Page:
Tourism Summit looks to future
WITH more than $1 million being spent by visitors to the Bundaberg North Burnett Region each day, more than 100 people turned out to voice their views on the future of tourism in our region.
Energy was high at the inaugural Tourism Summit in Bundaberg today as delegates ranging from businesses and community groups to tourism providers and councillors joined together to brainstorm tourism tactics.
Between five and 10 key points will be taken from the summit suggestions.
Attendee and retired civil engineer Brian Reynolds said people had come up with lots of great ideas.
Bundaberg Regional Council division three representative Wayne Honor agreed and said he'd heard "great fresh ideas" and believed they would enable excellent growth potential for the region.
"I'd like to see a whole new marketing approach to tourism - not just for Bundaberg but for our cousins in the North Burnett, we need to market the region," he said.
He said people would not turn off the highway unless they knew what Bundaberg had to offer.
Division 5 councillor Greg Barnes supported that view.
"One thing is for sure, we need to get more products here to draw people off the highway," he said.
He said the community was "screaming" for more events as a way to do this.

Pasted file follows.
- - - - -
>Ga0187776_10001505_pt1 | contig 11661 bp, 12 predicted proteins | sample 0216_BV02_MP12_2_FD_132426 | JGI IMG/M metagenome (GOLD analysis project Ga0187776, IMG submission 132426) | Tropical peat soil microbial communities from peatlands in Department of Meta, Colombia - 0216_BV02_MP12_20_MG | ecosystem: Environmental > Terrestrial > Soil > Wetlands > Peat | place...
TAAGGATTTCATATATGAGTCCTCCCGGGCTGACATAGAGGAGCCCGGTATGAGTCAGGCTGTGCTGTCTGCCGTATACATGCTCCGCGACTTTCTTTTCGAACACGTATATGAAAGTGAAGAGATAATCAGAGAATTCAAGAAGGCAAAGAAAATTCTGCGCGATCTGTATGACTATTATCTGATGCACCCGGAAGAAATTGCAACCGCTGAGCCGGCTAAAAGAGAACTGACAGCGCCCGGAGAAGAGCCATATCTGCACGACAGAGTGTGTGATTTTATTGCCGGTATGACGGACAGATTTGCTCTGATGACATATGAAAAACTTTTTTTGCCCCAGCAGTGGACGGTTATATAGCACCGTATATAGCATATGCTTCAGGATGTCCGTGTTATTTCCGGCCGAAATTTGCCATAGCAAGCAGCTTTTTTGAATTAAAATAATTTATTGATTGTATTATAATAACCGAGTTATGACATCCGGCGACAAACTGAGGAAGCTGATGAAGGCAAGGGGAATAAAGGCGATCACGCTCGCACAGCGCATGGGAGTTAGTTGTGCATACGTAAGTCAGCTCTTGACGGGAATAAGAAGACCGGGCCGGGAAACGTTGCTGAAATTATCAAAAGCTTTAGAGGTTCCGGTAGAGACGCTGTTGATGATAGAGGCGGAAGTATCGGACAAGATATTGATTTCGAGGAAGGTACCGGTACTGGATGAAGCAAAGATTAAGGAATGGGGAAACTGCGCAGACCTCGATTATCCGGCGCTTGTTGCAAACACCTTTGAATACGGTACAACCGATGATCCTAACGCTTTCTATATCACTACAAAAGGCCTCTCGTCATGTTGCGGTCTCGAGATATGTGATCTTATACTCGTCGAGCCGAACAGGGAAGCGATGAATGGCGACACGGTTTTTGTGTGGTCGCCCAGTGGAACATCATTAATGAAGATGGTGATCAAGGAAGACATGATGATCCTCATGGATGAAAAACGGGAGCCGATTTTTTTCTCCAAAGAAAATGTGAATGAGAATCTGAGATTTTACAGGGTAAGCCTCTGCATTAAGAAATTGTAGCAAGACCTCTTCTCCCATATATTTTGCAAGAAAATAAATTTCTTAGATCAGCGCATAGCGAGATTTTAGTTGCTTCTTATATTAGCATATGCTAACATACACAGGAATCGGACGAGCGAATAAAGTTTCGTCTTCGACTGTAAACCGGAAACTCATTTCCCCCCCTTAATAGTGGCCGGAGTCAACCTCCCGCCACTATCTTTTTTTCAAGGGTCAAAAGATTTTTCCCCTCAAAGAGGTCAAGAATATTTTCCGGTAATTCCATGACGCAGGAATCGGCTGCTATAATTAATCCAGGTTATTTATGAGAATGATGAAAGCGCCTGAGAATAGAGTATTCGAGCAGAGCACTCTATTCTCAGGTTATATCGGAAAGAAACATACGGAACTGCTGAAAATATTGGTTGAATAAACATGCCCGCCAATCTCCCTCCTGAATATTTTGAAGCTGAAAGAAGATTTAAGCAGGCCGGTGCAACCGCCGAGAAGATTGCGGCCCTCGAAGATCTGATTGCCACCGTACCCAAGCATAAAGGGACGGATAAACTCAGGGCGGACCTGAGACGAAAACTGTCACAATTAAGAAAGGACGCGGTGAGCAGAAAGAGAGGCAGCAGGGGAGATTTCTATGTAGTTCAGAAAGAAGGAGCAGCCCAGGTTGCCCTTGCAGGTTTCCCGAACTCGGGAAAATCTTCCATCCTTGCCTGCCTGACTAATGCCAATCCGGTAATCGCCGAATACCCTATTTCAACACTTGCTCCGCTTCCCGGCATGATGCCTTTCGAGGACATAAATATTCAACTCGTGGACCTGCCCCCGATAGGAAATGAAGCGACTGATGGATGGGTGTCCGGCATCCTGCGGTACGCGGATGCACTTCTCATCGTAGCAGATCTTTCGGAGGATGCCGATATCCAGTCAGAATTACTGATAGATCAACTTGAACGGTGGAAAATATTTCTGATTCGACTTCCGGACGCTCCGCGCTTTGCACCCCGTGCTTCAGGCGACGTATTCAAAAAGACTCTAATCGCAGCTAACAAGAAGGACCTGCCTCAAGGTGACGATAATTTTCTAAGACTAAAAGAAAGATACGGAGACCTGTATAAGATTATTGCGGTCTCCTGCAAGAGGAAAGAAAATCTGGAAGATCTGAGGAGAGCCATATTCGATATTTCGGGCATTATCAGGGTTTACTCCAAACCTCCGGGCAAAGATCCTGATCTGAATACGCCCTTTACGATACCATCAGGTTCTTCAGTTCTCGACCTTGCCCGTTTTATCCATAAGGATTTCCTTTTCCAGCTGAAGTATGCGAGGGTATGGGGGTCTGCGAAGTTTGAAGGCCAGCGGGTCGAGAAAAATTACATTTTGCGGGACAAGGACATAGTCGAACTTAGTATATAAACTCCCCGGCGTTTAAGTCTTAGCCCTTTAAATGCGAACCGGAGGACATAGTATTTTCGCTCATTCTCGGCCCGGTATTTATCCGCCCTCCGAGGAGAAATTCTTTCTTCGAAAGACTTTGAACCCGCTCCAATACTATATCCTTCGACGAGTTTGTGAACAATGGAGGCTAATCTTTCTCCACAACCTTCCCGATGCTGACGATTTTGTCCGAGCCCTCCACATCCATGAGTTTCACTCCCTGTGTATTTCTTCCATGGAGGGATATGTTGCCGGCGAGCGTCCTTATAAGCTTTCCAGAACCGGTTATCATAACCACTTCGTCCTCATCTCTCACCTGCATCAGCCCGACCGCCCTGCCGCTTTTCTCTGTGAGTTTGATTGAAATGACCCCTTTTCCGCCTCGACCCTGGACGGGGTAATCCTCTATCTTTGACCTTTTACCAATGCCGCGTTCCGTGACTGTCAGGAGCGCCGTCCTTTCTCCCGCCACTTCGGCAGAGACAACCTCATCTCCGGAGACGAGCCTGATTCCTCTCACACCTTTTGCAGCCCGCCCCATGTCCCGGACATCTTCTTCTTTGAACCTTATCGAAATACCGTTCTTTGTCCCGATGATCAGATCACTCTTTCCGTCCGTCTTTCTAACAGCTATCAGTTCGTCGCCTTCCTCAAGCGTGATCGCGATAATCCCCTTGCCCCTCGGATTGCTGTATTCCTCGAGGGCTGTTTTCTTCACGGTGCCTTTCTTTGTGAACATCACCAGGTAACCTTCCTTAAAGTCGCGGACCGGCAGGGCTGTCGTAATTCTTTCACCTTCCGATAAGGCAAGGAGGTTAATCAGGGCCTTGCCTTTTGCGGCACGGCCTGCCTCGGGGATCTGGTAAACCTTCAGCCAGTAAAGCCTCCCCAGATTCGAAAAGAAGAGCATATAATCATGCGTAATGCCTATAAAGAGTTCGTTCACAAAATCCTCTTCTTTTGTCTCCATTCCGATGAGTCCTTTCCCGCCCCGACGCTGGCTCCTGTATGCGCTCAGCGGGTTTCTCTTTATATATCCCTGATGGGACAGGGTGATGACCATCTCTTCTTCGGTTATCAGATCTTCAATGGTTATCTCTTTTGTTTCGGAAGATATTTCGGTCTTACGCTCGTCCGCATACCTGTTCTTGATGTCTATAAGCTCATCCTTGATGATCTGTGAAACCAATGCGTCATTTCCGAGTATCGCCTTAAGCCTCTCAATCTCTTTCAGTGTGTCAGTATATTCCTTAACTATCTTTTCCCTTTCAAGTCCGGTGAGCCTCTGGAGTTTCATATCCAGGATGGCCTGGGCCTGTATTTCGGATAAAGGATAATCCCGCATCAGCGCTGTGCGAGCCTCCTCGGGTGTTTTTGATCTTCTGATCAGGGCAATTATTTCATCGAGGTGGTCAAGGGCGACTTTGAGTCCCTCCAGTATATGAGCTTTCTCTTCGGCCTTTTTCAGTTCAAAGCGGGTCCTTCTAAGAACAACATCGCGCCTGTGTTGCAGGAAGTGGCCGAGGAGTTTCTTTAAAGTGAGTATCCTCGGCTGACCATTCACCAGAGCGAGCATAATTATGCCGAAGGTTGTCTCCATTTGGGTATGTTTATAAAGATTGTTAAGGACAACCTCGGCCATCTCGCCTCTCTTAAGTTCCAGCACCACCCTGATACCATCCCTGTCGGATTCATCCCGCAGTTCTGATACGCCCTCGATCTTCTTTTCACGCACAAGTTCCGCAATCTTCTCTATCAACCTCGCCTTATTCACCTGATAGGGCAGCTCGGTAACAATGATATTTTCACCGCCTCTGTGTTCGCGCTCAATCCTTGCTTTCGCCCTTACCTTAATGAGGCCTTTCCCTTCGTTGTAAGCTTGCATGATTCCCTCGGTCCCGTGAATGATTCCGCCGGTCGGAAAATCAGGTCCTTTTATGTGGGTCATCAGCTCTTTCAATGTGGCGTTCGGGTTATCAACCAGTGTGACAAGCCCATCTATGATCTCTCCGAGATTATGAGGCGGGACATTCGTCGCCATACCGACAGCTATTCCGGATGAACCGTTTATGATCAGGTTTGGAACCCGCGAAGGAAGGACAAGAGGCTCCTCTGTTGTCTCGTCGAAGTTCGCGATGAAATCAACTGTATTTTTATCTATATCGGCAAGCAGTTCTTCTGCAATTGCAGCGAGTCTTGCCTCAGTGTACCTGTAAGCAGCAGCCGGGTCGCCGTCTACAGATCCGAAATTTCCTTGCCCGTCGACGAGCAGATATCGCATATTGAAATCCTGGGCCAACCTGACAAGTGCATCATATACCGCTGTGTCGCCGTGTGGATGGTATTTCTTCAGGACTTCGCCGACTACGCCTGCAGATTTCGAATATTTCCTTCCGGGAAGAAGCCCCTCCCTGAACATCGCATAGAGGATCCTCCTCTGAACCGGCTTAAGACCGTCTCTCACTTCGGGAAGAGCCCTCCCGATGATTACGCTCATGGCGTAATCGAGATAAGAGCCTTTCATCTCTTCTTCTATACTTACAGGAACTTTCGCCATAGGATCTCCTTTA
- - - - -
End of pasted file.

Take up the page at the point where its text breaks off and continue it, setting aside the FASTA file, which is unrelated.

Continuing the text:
"A number of things came up -but at the end of the day, people went for the generic idea that we need more events - they voted for that strongly," he said.
He said their screams were echoed by what he was regularly hearing from his division.
Cr Barnes hoped that two outcomes would eventuate from the day's event.
"The funding agencies, be it the council or State Government, need to recognise the call for major events," he said.
He said the council did not currently conduct any events on the coast.
Cr Barnes said there had also been wide consensus around a need for access out to Lady Musgrave Island form Bundaberg again.
"That came through very strongly," he said.
"So secondly, a push to draw the international market back to the Great Barrier Reef - I know how valuable that attraction is to the economy."